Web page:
House Prices, Consumption, Wealth Effects and Policy
by Ken Gibb
The precise relationship between house prices, wealth effects and consumption, as George Osborne hinted when he introduced the notorious Help to Buy policy, is a bit complex.
In an intriguing blog on the LSE’s EUROPP site, re-posted on the Pieria site (1), an academic team (Browning, Gortz and Leth-Peterson) has re-engaged with this debate looking at Danish data from 1987-96. They focus on equity withdrawal (consumption loans secured by housing equity collateral) and distinguish between older and younger home-owners. They believe that their data supports the income expectations perspective on these questions: higher future expected income leads people to increase spending and thus bid more for housing pushing up house prices. So, rather than house prices driving consumption, the causality is quite different (i.e. both are led by a third factor – expectations of earnings).
This is important because it suggests that policy aimed at pushing up house prices might not have the desired consumption and aggregate demand impacts on economic growth. The authors of the paper/blog argue that their evidence suggests that in particular older owners are consumption-insensitive to house price increases but younger households use the fact of increased housing equity as a means of a degree of credit expansion for consumption (non-housing) loans.
Interesting stuff. I should say that while I have not yet read their full paper in the Economic Journal (2), and though I have a degree of sympathy with the intuition of this analysis, a few questions should be aired before getting into the wider debate about the issue.
The authors point out there is considerable controversy about the relationship between house prices, housing wealth and consumption. In our 2012 paper in Housing Studies (3), Tony O’Sullivan and I retraced the academic controversy. There is as much disagreement about the theoretical relationships, as there is about the data and what is tells us. For instance, those who think that income expectations drive consumption indicate that the effect varies over time and the market cycle. Others argue that short-run speculative factors are important in determining house prices (and their fundamental determination does logically comes first).
There must also be questions about the transferability of this micro panel data analysis to the UK. Is Denmark sufficiently similar, for instance, as the UK in institutional, lending, housing market and welfare regime terms, and in the context of the 1980s and 1990s – well before the unusual financial context prevailing since 2007-08? Also, is the issue solely captured by consumption loans based on housing equity? For those who are not liquidity constrained, consumption may rise in the knowledge of rising housing equity, savings fall, because they feel wealthier, but without necessarily taking out a loan – but unfortunately this kind of wealth effect is harder to measure. A fascinating question is also how these people respond to falling prices, equity and income expectations (a question addressed in the behavioural economics literature) (4)?
The policy debate that emerges from this paper is incredibly contemporary. In our paper in 2012 we noted the ambivalence of the Government’s economic view of the transmission mechanism: the Bank of England stated it did not believe in a relationship where house prices impact on consumption though earlier Treasury work relating to the conditions for joining the Euro did make this connection. In 2013, it is hard not to conclude that HM Treasury now thinks that the underwriting of borrowing by moving purchasers can both support the economy and ultimately stimulate all the good GDP-enhancing aspects of increased transactions and confidence, more supply (possibly) and feel-good wealth effects on broader consumption. And, I would suggest, they do not fully consider or engage with the consequences of possible bubbles and other bad things that might also follow.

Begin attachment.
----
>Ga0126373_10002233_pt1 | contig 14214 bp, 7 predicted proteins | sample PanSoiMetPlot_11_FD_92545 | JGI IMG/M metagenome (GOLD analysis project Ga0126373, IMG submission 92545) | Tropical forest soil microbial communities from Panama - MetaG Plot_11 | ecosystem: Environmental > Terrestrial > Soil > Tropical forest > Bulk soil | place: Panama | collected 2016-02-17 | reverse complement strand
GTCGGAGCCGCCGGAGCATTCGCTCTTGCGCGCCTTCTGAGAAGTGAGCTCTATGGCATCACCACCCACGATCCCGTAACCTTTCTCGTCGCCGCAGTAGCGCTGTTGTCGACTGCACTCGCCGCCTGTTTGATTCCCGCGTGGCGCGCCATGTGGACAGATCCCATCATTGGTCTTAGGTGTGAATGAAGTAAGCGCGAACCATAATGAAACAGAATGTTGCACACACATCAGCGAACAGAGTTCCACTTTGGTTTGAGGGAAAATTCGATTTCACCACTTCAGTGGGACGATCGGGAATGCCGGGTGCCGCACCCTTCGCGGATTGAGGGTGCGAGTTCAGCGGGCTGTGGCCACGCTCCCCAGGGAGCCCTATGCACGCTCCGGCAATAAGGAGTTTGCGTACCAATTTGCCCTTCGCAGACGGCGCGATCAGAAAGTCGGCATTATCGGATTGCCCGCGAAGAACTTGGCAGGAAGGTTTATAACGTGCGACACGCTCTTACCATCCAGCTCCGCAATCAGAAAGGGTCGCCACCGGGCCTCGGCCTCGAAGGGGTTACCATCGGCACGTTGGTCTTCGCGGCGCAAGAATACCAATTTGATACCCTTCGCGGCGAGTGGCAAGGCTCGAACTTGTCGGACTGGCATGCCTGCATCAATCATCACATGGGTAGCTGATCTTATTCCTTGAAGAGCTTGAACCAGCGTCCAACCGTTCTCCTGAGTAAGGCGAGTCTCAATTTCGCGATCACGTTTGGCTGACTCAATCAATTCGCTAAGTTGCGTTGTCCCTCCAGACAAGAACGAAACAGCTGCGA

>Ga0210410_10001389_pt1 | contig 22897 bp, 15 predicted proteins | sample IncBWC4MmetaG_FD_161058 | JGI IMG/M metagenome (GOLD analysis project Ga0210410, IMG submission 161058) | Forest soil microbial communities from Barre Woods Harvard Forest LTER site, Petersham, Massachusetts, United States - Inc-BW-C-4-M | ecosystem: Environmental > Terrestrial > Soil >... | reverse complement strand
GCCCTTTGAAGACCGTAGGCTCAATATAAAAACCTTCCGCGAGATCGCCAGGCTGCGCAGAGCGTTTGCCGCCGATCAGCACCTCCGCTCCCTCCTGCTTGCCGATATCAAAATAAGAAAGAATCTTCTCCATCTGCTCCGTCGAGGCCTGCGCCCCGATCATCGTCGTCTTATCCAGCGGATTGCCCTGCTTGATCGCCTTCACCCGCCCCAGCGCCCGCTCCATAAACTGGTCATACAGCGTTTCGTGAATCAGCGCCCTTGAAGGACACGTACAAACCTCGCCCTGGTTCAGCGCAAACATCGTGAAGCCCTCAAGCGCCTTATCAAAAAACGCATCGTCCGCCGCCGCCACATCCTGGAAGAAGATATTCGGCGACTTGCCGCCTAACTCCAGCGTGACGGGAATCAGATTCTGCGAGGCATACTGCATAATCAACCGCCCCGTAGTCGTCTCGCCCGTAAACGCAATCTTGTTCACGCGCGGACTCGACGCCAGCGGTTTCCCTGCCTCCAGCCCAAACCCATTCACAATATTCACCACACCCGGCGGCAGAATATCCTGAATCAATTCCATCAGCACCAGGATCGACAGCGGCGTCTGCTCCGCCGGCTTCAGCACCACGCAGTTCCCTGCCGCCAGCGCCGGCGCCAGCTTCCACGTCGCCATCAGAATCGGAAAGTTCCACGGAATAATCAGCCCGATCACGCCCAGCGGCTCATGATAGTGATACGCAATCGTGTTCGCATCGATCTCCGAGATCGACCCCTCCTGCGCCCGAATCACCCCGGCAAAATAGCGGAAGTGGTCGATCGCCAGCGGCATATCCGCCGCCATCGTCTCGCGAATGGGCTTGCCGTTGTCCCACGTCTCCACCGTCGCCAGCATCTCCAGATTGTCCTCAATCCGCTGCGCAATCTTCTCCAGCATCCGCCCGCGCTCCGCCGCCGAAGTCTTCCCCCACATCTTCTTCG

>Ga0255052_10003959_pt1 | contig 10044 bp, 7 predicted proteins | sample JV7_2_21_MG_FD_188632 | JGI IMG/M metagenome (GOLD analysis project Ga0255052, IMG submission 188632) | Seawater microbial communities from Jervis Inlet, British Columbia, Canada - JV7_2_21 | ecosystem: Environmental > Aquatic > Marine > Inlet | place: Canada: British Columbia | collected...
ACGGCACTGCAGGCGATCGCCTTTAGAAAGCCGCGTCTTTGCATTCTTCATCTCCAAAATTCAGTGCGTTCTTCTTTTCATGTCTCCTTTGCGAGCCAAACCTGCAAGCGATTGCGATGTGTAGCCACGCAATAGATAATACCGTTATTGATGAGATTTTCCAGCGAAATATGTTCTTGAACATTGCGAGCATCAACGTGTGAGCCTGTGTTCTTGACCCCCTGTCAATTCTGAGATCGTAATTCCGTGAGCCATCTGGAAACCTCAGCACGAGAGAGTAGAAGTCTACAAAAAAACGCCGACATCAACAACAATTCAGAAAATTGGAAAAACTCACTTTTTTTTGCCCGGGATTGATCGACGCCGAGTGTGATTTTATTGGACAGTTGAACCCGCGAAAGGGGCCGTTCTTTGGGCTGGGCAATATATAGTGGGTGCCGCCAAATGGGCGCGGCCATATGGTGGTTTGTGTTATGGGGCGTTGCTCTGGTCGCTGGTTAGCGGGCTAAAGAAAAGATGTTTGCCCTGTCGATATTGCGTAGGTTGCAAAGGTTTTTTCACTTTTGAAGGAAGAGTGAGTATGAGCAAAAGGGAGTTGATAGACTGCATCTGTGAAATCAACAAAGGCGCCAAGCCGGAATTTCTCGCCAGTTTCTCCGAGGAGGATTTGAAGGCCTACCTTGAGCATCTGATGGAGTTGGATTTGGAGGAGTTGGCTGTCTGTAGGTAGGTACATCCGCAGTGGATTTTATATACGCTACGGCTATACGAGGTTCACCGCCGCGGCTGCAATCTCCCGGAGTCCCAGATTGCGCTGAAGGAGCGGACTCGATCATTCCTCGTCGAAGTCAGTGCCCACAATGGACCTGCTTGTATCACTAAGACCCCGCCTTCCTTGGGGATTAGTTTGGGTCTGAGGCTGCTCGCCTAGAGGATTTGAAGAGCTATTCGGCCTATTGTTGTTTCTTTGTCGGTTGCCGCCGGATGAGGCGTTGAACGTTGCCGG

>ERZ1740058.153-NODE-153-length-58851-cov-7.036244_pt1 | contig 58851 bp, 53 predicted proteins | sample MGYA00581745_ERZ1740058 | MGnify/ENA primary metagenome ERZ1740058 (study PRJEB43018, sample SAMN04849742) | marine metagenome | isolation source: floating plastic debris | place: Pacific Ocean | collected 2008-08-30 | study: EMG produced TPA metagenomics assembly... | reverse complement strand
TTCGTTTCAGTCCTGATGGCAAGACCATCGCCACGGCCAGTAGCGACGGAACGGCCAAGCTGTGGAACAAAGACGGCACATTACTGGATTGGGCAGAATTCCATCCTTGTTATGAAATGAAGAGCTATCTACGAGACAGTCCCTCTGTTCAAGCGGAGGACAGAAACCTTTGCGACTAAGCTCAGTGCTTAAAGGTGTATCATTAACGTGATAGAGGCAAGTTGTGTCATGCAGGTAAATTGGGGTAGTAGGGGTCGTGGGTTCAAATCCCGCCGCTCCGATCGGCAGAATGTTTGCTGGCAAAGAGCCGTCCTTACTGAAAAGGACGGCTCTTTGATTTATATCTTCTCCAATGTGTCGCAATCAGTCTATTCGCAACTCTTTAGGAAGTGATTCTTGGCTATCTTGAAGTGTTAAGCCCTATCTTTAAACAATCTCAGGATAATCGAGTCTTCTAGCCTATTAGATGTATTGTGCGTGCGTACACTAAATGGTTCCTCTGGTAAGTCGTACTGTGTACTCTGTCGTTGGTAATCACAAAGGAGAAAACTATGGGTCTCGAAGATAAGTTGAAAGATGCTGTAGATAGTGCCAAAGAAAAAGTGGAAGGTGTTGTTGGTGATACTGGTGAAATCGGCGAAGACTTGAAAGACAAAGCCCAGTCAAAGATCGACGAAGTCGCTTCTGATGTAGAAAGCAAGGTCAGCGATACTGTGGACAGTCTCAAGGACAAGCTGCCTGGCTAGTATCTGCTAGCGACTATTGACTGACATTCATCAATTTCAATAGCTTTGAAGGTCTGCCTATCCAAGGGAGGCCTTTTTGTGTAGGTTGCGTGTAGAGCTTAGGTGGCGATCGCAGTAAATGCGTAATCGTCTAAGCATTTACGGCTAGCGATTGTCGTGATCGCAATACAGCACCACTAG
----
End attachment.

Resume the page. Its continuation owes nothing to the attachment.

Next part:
The interesting new research on Denmark’s home-owners suggests that the transmission mechanism is less strong than is often suggested. These findings may or may not be transferable to the contemporary UK in economic recovery mode. Nonetheless, there remains a remarkable disconnect between government macroeconomic hope and aspiration, beliefs about how important specific sectors like housing actually impact on the economy, and the absence of long term stability-based policies which seek to neutralize or normalise the impact and wider effects of the housing sector. We have had 25 years or so of research and data on housing’s relationship with the economy post deregulation – yet we remain in the dark about key parts of this vital relationship and can only conclude that policymakers should be cautious about the assumptions they make and beliefs they hold about how this plays out.
(1) Rising house prices don’t tend to fuel greater consumption by households (Martin Browning, Mette Gortz and Soren Leth-Peterson) in: http://www.pieria.co.uk/articles/rising_house_prices_dont_tend_to_fuel_greater_consumption_by_households
(2) ‘Housing wealth and consumption: a micro panel study’, Economic Journal, Vol.123, pp. 401-28.
(3) O’Sullivan, A and Gibb, K (2012) ‘Housing Taxation and the Economic Benefits of Home Ownership’, Housing Studies, Vol.27 (2), pp. 267-79.
(4) See, for instance: Wilkinson, N (2008) An Introduction to Behavioural Economics. Palgrave Macmillan: Basingstoke.